* Crude model: unadjusted.
    Fully adjusted model: adjusted for age, education, maternal employment status, family income, residential area, physical activity, and parity.

    Table 3.  Associations between the number of UEBs and GWG across different pre-pregnancy BMI categories among pregnant women in Huai’an City, Jiangsu Province, China, 2020–2021.

    • This study discovered an elevated incidence of excessive GWG, with 55% of women in Huai’an City, Jiangsu Province, exceeding the Chinese Nutrition Society (CNS) guideline. Compared to prior studies adhering to the CNS guideline, this rate surpasses that found in Chengdu City, Sichuan Province (46%), yet it is somewhat lower than the rate in Xuzhou City, Jiangsu Province (61%) (6-7). Furthermore, the incidence aligns closely with the rate for China (57%) as reported according to the National Academy of Medicine guideline (1). Consequently, these results suggest that excessive GWG is prevalent among Chinese women, with a heightened occurrence in the developed region of Jiangsu Province.

      The results of this study revealed an association between both individual and combined UEBs and excessive GWG, underscoring the significance of UEBs in the management and prevention of GWG. To our knowledge, this marks the first investigation quantifying the relationships between multiple UEBs and GWG; preceding research generally centered on individual behaviors. A previous study encompassing 50 low-income pregnant women in the United States demonstrated that those with a higher frequency of dining at fast-food establishments had a higher likelihood of experiencing excessive GWG (8). The association between eating fast and excessive GWG partially mirrored a prior study, wherein a meta-analysis posited that eating fast was linked to an elevated risk of obesity with a pooled OR of 2.15 (CI: 1.84–2.51) (4).

      The association between multiple UEBs and excessive GWG aligns with prior research, which showed that UEBs amongst the Spanish population tend to coincide, and an accumulation of these UEBs can result in a greater risk of excessive body weight (4). Significantly, China has undergone rapid urbanization, leading to increased work hours and a decrease in time available for individuals to cook. This has been further escalated by the emerging online food delivery market in China, which has enhanced the availability and convenience of away-from-home food, potentially encouraging those partaking in multiple UEBs (9). This environmental influence can impact not only pregnant women but also those providing care for them, potentially cultivating multiple UEBs including eating away from home and eating fast, thereby increasing the risk of excessive GWG.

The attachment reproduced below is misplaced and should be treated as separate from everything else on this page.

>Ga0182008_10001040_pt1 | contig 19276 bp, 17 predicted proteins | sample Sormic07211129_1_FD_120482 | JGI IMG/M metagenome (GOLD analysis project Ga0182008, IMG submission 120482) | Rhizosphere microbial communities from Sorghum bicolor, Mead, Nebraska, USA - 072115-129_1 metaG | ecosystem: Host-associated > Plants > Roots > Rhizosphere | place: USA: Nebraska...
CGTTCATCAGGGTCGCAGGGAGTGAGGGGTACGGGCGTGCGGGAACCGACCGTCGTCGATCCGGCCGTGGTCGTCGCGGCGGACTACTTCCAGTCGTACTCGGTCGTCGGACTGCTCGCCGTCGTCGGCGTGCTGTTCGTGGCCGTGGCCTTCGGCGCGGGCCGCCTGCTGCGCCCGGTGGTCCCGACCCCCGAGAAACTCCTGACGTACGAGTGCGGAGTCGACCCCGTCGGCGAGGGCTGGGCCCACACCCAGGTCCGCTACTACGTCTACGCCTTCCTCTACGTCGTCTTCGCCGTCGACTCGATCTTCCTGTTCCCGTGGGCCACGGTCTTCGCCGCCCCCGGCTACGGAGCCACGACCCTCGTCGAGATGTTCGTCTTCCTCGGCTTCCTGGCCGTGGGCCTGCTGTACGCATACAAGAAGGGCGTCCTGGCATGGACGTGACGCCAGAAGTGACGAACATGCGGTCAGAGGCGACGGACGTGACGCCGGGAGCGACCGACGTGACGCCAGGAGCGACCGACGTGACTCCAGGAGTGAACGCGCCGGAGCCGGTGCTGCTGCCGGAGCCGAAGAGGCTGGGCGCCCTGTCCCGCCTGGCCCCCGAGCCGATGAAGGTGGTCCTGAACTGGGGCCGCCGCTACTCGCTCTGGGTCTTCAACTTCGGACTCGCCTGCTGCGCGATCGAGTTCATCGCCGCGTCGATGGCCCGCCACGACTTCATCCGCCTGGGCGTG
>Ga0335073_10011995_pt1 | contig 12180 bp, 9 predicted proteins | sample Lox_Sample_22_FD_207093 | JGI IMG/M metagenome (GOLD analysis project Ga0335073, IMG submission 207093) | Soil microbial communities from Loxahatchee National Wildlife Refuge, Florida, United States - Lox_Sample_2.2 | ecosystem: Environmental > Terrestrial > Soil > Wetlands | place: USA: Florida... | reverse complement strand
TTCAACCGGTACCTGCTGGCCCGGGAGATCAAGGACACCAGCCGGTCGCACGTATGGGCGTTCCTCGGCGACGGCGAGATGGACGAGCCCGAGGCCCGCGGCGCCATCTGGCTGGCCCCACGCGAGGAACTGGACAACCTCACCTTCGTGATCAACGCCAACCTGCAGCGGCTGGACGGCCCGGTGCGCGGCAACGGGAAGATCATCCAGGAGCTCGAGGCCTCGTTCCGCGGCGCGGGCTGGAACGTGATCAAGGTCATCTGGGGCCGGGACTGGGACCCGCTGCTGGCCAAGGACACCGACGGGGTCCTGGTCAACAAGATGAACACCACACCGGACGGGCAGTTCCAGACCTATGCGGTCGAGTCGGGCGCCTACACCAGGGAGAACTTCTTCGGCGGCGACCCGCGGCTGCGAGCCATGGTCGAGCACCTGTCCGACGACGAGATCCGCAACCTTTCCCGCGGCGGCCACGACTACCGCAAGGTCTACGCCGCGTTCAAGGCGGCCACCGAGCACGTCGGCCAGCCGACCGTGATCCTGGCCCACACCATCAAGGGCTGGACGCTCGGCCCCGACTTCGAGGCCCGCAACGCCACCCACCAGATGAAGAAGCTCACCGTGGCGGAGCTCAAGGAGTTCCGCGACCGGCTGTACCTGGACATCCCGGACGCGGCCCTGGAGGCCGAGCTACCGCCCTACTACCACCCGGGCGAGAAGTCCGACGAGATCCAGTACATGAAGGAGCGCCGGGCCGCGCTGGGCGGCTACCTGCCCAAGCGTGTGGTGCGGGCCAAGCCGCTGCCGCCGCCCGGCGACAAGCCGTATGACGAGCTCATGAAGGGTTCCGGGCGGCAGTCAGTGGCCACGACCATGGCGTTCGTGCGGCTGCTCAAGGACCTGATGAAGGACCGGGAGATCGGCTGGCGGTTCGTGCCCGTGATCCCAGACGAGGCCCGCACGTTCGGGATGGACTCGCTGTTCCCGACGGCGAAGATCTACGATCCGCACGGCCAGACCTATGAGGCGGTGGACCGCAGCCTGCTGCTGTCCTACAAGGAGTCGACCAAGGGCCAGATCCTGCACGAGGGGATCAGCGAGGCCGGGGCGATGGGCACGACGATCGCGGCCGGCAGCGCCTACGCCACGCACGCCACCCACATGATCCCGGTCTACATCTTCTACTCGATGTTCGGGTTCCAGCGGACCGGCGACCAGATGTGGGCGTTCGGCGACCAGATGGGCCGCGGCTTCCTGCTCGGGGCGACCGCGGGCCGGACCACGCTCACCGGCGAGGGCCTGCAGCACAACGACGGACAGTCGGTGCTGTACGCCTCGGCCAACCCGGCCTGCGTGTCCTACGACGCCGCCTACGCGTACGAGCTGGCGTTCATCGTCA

This study acknowledges certain limitations. First, data on UEBs were self-reported, potentially leading to recall bias or skewing towards socially desirable behaviors. Yet, a standardized questionnaire for UEBs is not available. This approach aligns with previous studies using similar questionnaires but varying design cut points, such as “number of times per month or per week” (4). Second, the self-reporting of pre-pregnancy height and weight could introduce potential bias to GWG and BMI measurements. However, these discrepancies are considered minor and still present an accurate representation of true BMI and GWG (10). Third, the study’s participant demographic may not be entirely representative of the broader Chinese population due to recognized income disparities between western and eastern regions, such as Huai’an. Fourth, the absence of collected dietary data in this study curtails our ability to fully understand the association between UEBs and GWG. Finally, the cross-sectional nature of this study restricts its capacity to establish a causal relationship between UEBs and GWG.

      In summary, there is an increased risk of excessive GWG among women exhibiting UEBs, particularly those of normal weight prior to their pregnancies. Notably, the odds of excessive GWG seem to amplify as the frequency of UEBs escalates. As such, intervening in UEBs provides a cost-effective approach to endorse healthier pregnancies. For instance, healthcare professionals could customize dietary plans and/or physical activities based on a woman’s pre-pregnancy BMI. Furthermore, the promotion of wholesome eating behaviors could reinforce the prospects of healthier pregnancies. On a broader scale, policy interventions should consider tackling the growing trend of consuming food outside of the home, or at least enhancing the nutritional quality of such meals to cultivate a healthier food environment, especially for prospective mothers.

    • The authors declare no conflicts of interest.

    • We would like to thank all pregnant women participated and lab members who provided insightful suggestions for this study.